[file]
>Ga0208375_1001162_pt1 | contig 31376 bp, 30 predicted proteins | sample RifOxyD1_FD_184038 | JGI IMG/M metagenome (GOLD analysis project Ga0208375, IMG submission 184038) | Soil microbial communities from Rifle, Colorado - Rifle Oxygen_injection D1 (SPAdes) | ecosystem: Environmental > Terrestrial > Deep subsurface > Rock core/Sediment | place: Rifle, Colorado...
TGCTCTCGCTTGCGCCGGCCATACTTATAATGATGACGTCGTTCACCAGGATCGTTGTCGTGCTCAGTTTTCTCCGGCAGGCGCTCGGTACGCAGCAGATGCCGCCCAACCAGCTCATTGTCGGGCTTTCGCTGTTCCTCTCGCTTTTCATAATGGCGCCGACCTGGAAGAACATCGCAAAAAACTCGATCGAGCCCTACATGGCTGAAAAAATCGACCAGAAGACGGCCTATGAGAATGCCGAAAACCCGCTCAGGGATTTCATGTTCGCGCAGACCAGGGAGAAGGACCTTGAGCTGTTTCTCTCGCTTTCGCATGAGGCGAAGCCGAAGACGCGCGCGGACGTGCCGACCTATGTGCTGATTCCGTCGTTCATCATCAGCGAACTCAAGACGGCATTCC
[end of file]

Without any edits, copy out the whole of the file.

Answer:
>Ga0208375_1001162_pt1 | contig 31376 bp, 30 predicted proteins | sample RifOxyD1_FD_184038 | JGI IMG/M metagenome (GOLD analysis project Ga0208375, IMG submission 184038) | Soil microbial communities from Rifle, Colorado - Rifle Oxygen_injection D1 (SPAdes) | ecosystem: Environmental > Terrestrial > Deep subsurface > Rock core/Sediment | place: Rifle, Colorado...
TGCTCTCGCTTGCGCCGGCCATACTTATAATGATGACGTCGTTCACCAGGATCGTTGTCGTGCTCAGTTTTCTCCGGCAGGCGCTCGGTACGCAGCAGATGCCGCCCAACCAGCTCATTGTCGGGCTTTCGCTGTTCCTCTCGCTTTTCATAATGGCGCCGACCTGGAAGAACATCGCAAAAAACTCGATCGAGCCCTACATGGCTGAAAAAATCGACCAGAAGACGGCCTATGAGAATGCCGAAAACCCGCTCAGGGATTTCATGTTCGCGCAGACCAGGGAGAAGGACCTTGAGCTGTTTCTCTCGCTTTCGCATGAGGCGAAGCCGAAGACGCGCGCGGACGTGCCGACCTATGTGCTGATTCCGTCGTTCATCATCAGCGAACTCAAGACGGCATTCC